Essential Research: leadership ratings, US and China, abortion law

Higher disapproval ratings for both leaders in the latest Essential poll, which also records lukewarm feelings towards the United States and cooler ones for China.

The latest fortnightly Essential Research poll again comes up empty on voting intention, but it does offer the pollster’s third set of leadership ratings since the election. As with Newspoll, these record a drop in Scott Morrison’s net approval rating, owing to a three point rise in disapproval to 37%, while his approval holds steady at 48%. However, Essential parts company with Newspoll in finding Anthony Albanese up on disapproval as well, by five points to 29%, with approval down one to 38%. Morrison’s lead as preferred prime minister narrows slightly, from 44-26 to 44-28.

Further questions suggest the public leans positive on most aspects of the “influence of the United States of America” (defence, trade, cultural and business), excepting a neutral result (42% positive, 40% negative) for influence on Australian politics. The same exercise for China finds positive results for trade, neutral results for culture and business, and negative ones for defence and politics. Asked which of the two we would most benefit from strengthening ties with, 38% of respondents favoured the US and 28% China.

The small sample of respondents from New South Wales were also asked about the proposed removal of abortion from the criminal code, which was supported by an overwhelming 71% compared with 17% opposed. The poll has a sample of 1096 and was conducted online from Thursday to Sunday.

Note also the post below this one, being the latest Brexit update from Adrian Beaumont.

Author: William Bowe

William Bowe is a Perth-based election analyst and occasional teacher of political science. His blog, The Poll Bludger, has existed in one form or another since 2004, and is one of the most heavily trafficked websites on Australian politics.

1,826 comments on “Essential Research: leadership ratings, US and China, abortion law”

  1. Pegasus, my blood pressure is EXACTLY 120/80 – perfect. Always is.

    My rant may have been uncivil, but lady, someone needs to tell you to GAGF, royally. I suspect it’s been a while.

  2. ‘Andrew_Earlwood says:
    Sunday, August 25, 2019 at 6:29 pm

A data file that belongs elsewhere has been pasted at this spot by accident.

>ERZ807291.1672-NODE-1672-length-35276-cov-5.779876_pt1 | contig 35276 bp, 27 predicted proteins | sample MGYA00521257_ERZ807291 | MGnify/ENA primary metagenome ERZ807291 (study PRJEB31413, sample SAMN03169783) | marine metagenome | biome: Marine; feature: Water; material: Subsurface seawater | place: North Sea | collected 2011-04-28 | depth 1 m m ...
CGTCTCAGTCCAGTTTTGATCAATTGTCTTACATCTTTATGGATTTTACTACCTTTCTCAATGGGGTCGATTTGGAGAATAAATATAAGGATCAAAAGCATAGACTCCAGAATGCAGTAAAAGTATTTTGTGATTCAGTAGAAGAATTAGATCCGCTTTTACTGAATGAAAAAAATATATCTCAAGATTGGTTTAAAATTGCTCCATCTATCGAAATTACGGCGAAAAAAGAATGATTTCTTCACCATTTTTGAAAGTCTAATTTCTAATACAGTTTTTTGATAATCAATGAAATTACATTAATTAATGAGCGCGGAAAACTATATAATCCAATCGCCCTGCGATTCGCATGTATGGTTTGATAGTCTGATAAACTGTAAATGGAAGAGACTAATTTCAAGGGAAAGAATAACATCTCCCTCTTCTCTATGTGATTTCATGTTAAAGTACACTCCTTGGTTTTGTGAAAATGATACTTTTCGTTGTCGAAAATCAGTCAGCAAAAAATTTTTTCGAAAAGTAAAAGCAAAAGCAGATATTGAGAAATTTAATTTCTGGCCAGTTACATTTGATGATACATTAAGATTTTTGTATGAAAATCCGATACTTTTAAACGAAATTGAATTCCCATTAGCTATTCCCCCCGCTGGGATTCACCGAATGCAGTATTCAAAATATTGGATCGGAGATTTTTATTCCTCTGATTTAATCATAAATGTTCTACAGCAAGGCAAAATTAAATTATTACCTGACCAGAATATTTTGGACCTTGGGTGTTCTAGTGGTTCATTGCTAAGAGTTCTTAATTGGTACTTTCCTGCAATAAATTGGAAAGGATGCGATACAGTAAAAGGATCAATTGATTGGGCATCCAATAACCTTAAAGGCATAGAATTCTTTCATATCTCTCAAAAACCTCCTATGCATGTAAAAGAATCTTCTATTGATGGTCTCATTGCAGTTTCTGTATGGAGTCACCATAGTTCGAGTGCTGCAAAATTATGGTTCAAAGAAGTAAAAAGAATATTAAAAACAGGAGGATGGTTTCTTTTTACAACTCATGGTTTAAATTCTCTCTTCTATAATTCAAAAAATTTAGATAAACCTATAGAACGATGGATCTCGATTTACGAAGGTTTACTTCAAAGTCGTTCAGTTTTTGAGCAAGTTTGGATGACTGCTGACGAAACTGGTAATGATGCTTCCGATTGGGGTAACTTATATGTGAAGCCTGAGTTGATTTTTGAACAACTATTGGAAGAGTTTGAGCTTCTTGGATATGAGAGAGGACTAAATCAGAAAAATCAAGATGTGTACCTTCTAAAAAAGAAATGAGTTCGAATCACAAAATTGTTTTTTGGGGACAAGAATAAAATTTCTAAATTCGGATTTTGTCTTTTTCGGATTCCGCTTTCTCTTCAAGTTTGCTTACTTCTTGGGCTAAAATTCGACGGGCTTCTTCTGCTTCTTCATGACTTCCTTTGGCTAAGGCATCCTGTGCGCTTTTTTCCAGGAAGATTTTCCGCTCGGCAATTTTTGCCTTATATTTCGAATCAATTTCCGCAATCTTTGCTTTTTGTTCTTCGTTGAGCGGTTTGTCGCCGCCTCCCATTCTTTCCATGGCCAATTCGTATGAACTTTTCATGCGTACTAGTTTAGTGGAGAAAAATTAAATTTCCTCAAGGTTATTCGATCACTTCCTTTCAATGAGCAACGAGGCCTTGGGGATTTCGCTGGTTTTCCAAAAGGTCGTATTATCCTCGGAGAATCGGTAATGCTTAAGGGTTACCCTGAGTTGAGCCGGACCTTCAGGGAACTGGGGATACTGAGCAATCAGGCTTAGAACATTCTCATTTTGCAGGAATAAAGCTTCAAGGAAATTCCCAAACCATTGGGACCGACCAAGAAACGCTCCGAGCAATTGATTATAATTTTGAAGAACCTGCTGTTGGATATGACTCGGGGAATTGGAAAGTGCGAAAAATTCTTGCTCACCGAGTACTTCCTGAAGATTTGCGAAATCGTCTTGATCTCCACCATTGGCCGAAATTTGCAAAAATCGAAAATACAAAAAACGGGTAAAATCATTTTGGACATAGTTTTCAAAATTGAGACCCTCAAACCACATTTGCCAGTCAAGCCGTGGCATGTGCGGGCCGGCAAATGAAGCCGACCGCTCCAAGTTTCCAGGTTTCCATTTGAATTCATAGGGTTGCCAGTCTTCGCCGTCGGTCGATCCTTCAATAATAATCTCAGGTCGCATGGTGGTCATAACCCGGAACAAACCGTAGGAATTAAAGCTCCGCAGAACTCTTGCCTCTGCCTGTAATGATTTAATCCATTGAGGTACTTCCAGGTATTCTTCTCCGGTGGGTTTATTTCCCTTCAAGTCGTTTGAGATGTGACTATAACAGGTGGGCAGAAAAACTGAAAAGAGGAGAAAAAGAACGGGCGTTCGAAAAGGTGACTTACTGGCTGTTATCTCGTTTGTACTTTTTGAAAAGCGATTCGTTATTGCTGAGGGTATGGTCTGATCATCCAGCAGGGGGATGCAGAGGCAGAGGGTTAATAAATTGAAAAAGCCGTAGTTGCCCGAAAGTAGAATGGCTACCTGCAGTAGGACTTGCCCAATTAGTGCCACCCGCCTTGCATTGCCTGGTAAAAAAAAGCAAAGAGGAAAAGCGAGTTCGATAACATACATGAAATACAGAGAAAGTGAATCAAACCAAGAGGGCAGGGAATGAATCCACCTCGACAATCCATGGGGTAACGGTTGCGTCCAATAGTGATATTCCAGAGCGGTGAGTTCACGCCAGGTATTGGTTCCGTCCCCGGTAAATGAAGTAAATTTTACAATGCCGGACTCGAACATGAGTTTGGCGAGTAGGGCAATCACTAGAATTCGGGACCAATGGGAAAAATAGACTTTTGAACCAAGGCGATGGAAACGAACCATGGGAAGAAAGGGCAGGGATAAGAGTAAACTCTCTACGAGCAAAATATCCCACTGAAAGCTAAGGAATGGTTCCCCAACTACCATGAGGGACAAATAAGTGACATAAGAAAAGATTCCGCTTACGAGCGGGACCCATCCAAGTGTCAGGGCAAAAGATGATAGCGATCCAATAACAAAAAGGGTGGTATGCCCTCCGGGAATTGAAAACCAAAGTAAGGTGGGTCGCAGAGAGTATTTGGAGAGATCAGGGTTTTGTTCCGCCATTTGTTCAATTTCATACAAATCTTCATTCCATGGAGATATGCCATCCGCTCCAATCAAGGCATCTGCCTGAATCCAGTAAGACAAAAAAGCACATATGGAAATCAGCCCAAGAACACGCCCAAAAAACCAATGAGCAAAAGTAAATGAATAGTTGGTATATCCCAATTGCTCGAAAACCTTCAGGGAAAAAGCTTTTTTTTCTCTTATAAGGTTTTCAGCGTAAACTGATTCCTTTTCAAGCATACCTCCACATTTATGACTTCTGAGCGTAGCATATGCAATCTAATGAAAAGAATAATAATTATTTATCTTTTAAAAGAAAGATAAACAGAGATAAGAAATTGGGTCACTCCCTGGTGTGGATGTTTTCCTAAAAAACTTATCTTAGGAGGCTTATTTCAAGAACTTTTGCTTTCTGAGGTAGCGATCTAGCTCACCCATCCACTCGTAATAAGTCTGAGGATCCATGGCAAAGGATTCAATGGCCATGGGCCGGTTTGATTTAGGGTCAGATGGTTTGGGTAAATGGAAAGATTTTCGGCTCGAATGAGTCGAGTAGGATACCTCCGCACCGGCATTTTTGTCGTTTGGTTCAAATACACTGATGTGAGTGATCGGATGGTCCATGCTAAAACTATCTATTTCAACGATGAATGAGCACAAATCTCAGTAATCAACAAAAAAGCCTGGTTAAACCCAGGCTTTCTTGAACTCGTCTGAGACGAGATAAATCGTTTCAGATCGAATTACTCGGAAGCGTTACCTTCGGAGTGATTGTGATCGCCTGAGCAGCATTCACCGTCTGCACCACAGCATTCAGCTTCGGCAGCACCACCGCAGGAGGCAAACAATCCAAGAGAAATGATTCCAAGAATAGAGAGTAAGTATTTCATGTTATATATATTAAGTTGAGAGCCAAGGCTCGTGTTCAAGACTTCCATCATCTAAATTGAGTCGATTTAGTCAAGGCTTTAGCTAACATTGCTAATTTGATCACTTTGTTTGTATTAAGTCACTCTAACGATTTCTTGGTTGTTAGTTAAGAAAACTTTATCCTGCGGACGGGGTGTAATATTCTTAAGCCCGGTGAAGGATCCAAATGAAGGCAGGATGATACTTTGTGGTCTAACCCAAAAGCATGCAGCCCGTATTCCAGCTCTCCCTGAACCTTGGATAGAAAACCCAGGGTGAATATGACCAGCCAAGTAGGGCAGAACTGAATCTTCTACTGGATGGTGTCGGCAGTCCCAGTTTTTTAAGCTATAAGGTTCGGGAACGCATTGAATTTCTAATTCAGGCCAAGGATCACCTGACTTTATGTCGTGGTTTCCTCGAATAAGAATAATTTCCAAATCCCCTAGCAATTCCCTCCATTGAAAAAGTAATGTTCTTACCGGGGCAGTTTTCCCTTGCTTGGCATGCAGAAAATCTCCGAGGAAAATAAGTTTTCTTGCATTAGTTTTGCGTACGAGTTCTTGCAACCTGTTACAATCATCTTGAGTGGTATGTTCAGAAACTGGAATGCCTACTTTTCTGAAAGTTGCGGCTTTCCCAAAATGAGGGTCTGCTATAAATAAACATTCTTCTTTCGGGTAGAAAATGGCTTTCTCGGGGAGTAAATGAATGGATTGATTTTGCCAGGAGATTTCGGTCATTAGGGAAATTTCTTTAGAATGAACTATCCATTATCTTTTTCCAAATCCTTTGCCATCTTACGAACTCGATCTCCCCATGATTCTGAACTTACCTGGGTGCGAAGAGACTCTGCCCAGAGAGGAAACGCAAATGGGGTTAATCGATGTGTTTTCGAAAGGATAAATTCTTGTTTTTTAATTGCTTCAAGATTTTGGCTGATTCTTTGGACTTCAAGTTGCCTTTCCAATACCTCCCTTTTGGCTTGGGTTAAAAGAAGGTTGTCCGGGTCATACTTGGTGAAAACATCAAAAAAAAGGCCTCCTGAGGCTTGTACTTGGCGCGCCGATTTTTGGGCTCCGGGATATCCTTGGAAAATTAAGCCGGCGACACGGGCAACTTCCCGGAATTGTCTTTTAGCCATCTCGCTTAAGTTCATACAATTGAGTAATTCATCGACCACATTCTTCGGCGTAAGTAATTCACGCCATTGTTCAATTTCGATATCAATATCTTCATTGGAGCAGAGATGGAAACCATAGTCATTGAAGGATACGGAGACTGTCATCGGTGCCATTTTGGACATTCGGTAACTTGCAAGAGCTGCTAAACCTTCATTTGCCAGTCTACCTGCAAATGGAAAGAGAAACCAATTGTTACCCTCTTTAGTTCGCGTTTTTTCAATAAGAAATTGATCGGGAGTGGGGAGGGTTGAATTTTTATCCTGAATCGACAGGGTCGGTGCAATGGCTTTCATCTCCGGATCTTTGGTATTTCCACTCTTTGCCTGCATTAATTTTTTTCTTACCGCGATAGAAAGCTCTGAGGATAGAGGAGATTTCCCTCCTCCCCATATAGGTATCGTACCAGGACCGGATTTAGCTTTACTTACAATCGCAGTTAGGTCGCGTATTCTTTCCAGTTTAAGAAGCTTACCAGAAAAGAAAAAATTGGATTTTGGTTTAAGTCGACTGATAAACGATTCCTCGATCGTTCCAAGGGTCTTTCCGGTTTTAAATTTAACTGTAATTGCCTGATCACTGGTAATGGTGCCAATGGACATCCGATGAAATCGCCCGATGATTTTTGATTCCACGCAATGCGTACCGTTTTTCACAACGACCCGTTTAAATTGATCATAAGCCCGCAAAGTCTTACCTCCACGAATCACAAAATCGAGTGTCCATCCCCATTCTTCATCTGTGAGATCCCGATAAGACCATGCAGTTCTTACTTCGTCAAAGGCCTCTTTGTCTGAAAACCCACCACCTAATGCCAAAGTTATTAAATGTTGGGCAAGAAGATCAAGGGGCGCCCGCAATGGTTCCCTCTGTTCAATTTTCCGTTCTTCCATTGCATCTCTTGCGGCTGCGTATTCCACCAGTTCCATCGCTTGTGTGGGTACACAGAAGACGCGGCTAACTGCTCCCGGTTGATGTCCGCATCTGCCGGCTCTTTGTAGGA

“Someone should point out to Brazil that Australia’s north was once all rain forest and that changed when the first Australians started using fire to assist with the hunt.”

    I wonder if this is actually true, or merely speculated? To the extent it is true, I reckon using fire to assist with the hunt was actually limited to low oil content grasslands and open woodlands (that again had trees with a low oil content). Fire in dense rainforests wouldn’t appear to be an effective hunting technique – and not one that Ive heard used in comparable rainforest indigenous communities around the globe. Using fire in southern – high oil content – woodlands seems to be too damn dangerous to undertake. In fact I reckon that most observed instances of aboriginals deliberately lighting bush fires around the time of first contact events are probably conflating hunting with acts of insurgency. Pemulway for example occupied Parramatta for several days after burning the Toongabbie crops to the ground.’

    The evidence from Kutikina Cave is interesting. Basically they used diet evidence (wallaby bones) to figure out that when it gradually got too wet to burn and the rainforest closed in, the wallabies no longer got a feed. Since the wallabies were the principle food source, the occupation record of the cave came to a halt as well.

    Beyond that, fire farming had various outcomes – some obvious, some not so obvious. Some of the benefits were immediate and obvious. Some of the benefits were not so obvious but were systematic in beneficial impact. The main, and massive, disbenefit is that frequent burning caused the loss of scarce nutrients from ancient skeletal soils. That one is a major bummer.

    Fire made immediate hunting easier by clearing cover and enabling easier walking.
    Fire was used in specific contexts for specific game. For example, fire was used to attract raptores to hawk traps.
    Fire was used to flush game in a panic state that made them easy to hunt.
    The immediate regrowth following a fire is nutrient rich and attracts game which means less walking around to find game.
    Fire triggers different age classes and hence triggers different hunting/gathering opportunities.
    Fire was used to protect fire sensitive rainforest and monsoon vine scrub patches. That is, fire was was used to create fire breaks around extremely valuable food resources.
    Above all, probably, fire was an (implicit) grassland management tool and it was grass seeds that formed a high proportion of the diet across much of inland Australia.

    https://en.wikipedia.org/wiki/Kutikina_Cave

  3. ‘Oakeshott Country says:
    Sunday, August 25, 2019 at 7:33 pm

    The coalition discussion ignores the visceral hatred a large proportion of the electorate has for the Greens.’